Could TRAPPIST-1 Be Home to a Galactic Alien Empire?

Getty Images / Frederick M. Brown

Imagine a galactic empire spanning across multiple planets that are just a few days’ travel apart from one-another. With the discovery of a star system of seven potentially habitable planets orbiting the ultracool dwarf star TRAPPIST-1, the sci-fi fantasy possibilities are endless.

In light of this intriguing announcement, Seth Shostak, senior astronomer at the SETI Institute, considers what the TRAPPIST-1 system might look like if it were home to a race of intelligent aliens. These planets are all approximately the size of the Earth and all orbit close enough to the star that the surface temperatures on those planets may be tolerable for liquid water — an essential element for life to evolve.

“Remarkably, these planets are of a type that would make them candidates for hosting the dirty chemistry we call ‘life,’” Shostak wrote in a blog post.

That being said, there’s no way of us knowing for sure if there’s extraterrestrial life on the TRAPPIST-1 planets — at not least not yet. Scientists don’t know what the atmosphere or geology of these planets are like. There’s no telling if there’s life residing on the surface — and obviously even less information how evolved such life might be. It will be quite some time before that kind of data starts to roll in.

In the meantime, Shostak says we should look for radio signals that can tell us if there’s possibly intelligent life on these planets.

Last year, the SETI Institute used its Allen Telescope Array to observe radio signals on TRAPPIST-1, but did not detect any transmissions. However, there are still new observations coming up, and there’s hope they may show something more promising.

This graphic compares the distance of planets from the host star in the TRAPPIST-1 system and the solar system.


If there is indeed intelligent life in the TRAPPIST-1 system, they may have a multi-planet federation. Unlike our solar system, these planets are all close neighbors. Aliens could potentially stretch their empire across the star system because the planets are that nearby. Meanwhile, on Earth, humans are still yet to land on any other planets.

“Typical travel time between worlds in the TRAPPIST-1 system, even assuming rockets no speedier than those built by NASA, would be pleasantly short,” Shostak wrote. “Our best spacecraft could take you to Mars in six months. To shuttle between neighboring Trappist planets would be a weekend junket.”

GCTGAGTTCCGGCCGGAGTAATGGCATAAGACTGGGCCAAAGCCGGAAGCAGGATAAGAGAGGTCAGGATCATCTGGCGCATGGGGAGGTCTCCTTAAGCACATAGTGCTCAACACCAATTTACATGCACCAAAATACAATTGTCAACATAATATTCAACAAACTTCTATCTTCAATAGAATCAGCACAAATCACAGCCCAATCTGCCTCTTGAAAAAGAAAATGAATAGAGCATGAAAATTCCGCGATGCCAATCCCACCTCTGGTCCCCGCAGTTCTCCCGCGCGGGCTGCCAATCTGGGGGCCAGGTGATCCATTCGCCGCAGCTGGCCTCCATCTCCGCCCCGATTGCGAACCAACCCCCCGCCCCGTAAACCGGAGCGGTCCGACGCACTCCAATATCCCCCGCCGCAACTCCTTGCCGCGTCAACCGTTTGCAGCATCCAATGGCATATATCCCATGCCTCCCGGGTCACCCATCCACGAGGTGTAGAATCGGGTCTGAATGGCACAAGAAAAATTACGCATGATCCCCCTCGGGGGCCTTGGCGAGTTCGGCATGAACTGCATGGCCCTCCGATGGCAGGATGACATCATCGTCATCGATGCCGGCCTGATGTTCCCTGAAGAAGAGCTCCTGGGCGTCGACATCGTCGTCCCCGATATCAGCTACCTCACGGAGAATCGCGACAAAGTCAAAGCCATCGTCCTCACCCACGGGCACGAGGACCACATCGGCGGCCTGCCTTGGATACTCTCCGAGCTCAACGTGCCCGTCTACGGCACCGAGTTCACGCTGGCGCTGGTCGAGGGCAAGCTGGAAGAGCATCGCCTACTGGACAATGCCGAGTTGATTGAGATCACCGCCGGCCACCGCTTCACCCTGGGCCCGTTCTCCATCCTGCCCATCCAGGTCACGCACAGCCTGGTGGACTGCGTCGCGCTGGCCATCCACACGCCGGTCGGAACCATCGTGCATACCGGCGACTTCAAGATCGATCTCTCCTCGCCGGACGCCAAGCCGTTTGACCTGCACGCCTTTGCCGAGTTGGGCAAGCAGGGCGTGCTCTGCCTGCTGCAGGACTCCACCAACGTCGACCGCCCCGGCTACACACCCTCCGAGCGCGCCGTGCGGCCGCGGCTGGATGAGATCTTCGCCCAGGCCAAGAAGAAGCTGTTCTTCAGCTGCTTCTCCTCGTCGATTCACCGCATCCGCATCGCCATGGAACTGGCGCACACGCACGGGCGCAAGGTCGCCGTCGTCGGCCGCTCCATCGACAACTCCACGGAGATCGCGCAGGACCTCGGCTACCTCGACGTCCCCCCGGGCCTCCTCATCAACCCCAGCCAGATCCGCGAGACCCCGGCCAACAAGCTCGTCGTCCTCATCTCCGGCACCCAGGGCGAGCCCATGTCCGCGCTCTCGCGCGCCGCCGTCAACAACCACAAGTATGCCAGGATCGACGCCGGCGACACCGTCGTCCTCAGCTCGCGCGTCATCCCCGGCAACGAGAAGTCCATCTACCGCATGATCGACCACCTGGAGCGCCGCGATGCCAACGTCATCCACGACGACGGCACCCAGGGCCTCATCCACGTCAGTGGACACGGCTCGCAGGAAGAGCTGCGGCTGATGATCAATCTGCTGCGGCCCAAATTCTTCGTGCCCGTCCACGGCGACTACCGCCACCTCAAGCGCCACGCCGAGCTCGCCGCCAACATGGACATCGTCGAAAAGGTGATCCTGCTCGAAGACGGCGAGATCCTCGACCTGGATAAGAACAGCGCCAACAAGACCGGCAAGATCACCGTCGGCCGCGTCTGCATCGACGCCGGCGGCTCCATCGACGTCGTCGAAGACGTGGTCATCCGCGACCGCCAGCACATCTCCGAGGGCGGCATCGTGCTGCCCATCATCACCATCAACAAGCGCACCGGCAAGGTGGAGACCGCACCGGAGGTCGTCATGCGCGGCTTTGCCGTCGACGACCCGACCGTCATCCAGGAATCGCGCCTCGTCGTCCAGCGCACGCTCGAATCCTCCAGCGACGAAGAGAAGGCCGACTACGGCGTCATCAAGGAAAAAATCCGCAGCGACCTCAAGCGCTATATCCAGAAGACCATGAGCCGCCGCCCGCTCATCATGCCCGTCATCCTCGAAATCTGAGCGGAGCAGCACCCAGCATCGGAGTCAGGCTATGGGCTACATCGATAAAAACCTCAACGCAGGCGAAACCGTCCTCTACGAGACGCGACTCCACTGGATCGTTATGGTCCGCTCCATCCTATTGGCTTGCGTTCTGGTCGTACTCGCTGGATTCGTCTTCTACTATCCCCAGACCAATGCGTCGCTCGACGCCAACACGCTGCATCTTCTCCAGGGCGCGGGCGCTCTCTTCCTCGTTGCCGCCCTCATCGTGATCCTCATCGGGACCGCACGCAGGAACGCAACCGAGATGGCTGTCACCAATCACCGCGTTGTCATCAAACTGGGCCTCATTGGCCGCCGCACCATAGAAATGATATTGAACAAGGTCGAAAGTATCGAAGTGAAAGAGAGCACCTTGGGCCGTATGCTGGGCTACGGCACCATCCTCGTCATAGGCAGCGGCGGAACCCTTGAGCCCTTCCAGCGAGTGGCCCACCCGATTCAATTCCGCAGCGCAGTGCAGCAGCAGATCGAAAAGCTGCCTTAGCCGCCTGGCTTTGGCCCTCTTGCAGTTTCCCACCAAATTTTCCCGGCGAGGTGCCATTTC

Aliens on the TRAPPIST-1 planets would probably celebrate a lot of birthdays. The planets have such tight orbits that a year on any of those planets is less than three weeks. The innermost planet, TRAPPIST-1b, has a 36-hour year. Talk about endless birthday parties.

“It’s more compact than a bonsai bush, and if we could arrange to move all seven of these worlds to our own solar system, they would fit within the orbit of Mercury with oodles of room to spare,” Shostak wrote.

This graphic compares the orbits of planets in the TRAPPIST-1 system and the solar system.

NASA/JPL-Caltech/R. Hurt, T. Pyle (IPAC)

What’s more, TRAPPIST-1 aliens would have a magnificent view of the sky. In our night sky, we only see the moon and twinkling, distant stars and planets. But on a TRAPPIST-1 planet, you can easily see planets that are not tiny dots in the sky, but round balls gliding across the night. The planets would also move faster, so within minutes, the planets will change positions.

“For example, on the third rock from this dim sun, the second rock would look bigger than the moon does to us,” Shostak wrote. “Compare that to our own situation, where Venus is only a bright speck.”

It’s unlikely that life evolved on all seven of these planets, but if life emerged on just one planet, asteroids could quickly disperse the elements of life to other planets. Whether the TRAPPIST-1 system ultimately has life or not, this discovery is another sign that there are most likely many other worlds out there where life can emerge.

“If you still think the rest of the universe is sterile, you are surely singular, and probably wrong,” Shostak wrote.

This illustration shows what the TRAPPIST-1 system might look like if we could view it with a powerful telescope,

NASA/JPL-Caltech/R. Hurt (IPAC)